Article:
Question 4 Using the definitions above, we have the following set of equations: U/(E+U) = 0.05 0.05E = 0.95U E = 19U (E+U)/WAP = 0.62 (E+U) = 0.62*WAP E + U + N = WAP and N = 60 million 0.62*WAP + 60m = WAP 60m=0.38WAP WAP=157.9 million LF = E+U = 0.62*WAP = 97.9 million U = LF/20 = 4.9 million E =19U = 93.0 million Question 5 MM = Money Supply = C + D = k + 1 Monetary Base C+R k+r The money multiplier (MM) is generally greater than one in because deposits (D) are generally greater than reserves (R). This is equivalent to saying that the reserve ratio (r) is generally less than one. The money multiplier would equal one in the special case where reserves are exactly equal to deposits, that is, if banks were not permitted to lend out any portion of deposits placed under their control. Question 6 We know that MV=PY, so nominal income (PY) must equal $5,000. Real income (Y) is just nominal income divided by the GDP deflator (P). If the money supply is doubled and we assume that velocity is constant, nominal income should also double. The effects on real income will depend on what happens to the price level. The prediction of the quantity theory of money is that if: (a) the economy is on a long-run growth path where real GDP growth equals potential GDP growth, and (b) the growth rate of the velocity of money is constant then an increase in money growth will be matched by an increase in inflation. Consequently, if (a) and (b) apply and there is a sudden doubling of the money supply, then we would expect this to be matched by a doubling of the price level so that there are no effects on real income.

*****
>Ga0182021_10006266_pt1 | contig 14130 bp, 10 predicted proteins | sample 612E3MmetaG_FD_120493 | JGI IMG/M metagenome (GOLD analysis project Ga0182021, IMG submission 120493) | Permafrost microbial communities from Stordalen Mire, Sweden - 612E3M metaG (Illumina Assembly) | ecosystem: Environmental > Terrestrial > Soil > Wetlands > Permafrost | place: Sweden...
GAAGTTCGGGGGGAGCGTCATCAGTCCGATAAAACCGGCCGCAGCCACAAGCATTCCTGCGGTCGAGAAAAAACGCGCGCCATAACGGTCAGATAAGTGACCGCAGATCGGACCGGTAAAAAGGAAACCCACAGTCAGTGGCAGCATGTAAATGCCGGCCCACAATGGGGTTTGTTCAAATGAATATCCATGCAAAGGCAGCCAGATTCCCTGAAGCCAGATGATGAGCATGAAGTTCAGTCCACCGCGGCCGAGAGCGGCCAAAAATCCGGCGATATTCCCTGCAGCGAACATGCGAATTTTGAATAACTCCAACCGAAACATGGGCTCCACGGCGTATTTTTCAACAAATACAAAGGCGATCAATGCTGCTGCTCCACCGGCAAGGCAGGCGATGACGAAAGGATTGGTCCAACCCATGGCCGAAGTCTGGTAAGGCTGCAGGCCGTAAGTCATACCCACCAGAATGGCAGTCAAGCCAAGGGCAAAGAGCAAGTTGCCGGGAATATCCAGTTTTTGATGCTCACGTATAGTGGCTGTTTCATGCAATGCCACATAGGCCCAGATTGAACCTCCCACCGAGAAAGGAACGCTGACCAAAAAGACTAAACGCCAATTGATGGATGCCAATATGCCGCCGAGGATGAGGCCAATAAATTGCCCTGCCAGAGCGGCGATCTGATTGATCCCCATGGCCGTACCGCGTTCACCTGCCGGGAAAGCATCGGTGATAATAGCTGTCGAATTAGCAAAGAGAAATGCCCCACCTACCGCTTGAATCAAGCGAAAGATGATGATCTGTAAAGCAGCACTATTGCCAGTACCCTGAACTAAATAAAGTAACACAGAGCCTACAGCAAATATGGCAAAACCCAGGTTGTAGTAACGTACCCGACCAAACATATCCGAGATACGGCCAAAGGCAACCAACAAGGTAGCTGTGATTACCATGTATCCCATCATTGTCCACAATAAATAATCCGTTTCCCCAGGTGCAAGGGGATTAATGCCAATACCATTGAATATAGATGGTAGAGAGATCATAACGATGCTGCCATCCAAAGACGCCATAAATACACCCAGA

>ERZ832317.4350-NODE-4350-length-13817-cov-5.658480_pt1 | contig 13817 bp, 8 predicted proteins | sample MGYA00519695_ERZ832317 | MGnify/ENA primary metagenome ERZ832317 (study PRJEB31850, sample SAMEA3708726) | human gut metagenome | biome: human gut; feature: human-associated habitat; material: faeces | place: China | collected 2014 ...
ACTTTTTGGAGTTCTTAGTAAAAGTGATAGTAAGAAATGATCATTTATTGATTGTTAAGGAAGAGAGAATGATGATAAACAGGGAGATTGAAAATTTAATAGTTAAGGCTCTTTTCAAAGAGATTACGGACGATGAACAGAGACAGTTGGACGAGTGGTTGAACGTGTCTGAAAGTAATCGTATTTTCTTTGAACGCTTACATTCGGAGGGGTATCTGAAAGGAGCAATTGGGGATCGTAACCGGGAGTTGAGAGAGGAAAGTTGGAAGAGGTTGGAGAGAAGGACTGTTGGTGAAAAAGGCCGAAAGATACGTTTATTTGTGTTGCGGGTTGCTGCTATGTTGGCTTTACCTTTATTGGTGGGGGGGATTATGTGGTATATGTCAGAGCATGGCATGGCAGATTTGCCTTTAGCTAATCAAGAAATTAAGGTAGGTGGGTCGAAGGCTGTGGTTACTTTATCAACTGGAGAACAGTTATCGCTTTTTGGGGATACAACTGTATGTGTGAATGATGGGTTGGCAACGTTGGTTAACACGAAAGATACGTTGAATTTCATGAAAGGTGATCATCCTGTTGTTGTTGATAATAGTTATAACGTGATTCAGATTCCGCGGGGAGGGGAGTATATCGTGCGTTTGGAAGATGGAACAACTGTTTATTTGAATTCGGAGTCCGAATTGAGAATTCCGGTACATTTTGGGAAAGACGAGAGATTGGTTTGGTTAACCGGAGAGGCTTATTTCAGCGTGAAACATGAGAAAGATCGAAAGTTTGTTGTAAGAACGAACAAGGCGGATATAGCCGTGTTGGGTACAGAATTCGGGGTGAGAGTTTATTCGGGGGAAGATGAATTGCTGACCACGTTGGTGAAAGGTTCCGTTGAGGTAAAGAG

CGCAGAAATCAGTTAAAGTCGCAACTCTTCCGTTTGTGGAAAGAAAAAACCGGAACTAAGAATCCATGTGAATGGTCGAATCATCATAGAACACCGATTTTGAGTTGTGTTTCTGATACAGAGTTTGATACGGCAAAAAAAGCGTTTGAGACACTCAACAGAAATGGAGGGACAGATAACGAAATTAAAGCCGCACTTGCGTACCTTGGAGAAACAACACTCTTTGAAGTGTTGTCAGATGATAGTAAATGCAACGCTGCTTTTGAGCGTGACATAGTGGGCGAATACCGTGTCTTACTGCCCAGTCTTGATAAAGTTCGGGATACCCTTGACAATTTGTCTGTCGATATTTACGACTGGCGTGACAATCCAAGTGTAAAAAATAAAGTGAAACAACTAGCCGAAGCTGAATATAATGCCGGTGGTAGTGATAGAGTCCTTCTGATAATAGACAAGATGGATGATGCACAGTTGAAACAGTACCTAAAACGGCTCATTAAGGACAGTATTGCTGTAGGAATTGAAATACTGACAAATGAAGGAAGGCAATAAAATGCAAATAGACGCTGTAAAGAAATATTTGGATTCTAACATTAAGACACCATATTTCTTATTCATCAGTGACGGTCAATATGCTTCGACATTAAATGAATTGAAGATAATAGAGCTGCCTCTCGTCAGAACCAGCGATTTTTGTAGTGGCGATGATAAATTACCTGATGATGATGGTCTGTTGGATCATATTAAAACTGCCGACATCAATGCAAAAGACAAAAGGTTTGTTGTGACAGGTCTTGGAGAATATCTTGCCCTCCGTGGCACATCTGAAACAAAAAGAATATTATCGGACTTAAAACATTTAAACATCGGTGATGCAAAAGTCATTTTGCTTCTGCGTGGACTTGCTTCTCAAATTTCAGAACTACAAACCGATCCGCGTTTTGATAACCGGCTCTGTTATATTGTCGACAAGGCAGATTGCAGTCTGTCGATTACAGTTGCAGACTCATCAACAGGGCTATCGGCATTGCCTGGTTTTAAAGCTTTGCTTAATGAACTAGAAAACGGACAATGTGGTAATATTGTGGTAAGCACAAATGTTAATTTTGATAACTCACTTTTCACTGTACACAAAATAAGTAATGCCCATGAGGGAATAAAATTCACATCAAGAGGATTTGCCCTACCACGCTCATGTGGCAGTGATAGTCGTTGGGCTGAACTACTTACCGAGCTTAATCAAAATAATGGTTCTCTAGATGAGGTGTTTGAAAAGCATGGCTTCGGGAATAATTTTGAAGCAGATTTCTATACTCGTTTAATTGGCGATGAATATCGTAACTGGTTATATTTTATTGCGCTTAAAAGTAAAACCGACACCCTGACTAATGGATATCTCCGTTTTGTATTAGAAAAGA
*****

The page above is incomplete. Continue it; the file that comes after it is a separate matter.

EXTRA PRACTICE PROBLEMS Question 1 Since the question asks about shares of GDP, we should use the Spending Allocation Model. If the meat exports from the European Union are blocked by the rest of the world, then net exports = exports – imports will decrease, shifting the X/Y line downwards. This, in turn, shifts the NG/Y line downward as well, and the equilibrium interest rate will fall. Hence, we will observe a movement along the C/Y and I/Y curves, increasing their respective shares of European GDP.

R1 R2








I/Y1 I/Y2


X/Y2 X/Y1



Question 2 a) According to the growth form of the quantity equation of money: Money Growth + Velocity Growth = Real GDP Growth + Inflation In this case, Money Growth = 10%, Real GDP Growth = 2%, and we can assume the Velocity Growth = 0 in the short-run. (Remember, velocity tends to change very little from year to year). Plugging these values into the equation yields: 10% + 0% = 2% + Inflation Hence, we may conclude that Inflation = 8%, e.g. in the long-run, there will be positive pressure on prices.

b) An increased consumer desire to hold cash will lead to lower inflation in the long run than we saw in part (a). Why? The change in behavior corresponds to a decrease in the velocity of money (say by v%). As a result, we have from the original equation: 10% - v% = 2% + Inflation


Inflation = 8% - v%, e.g. it is lower than it was in part (a). Another possible answer is that the increased consumer desire to hold cash will decrease the money multiplier, so money supply will increase by less than 10%. The result is the same: lower inflation.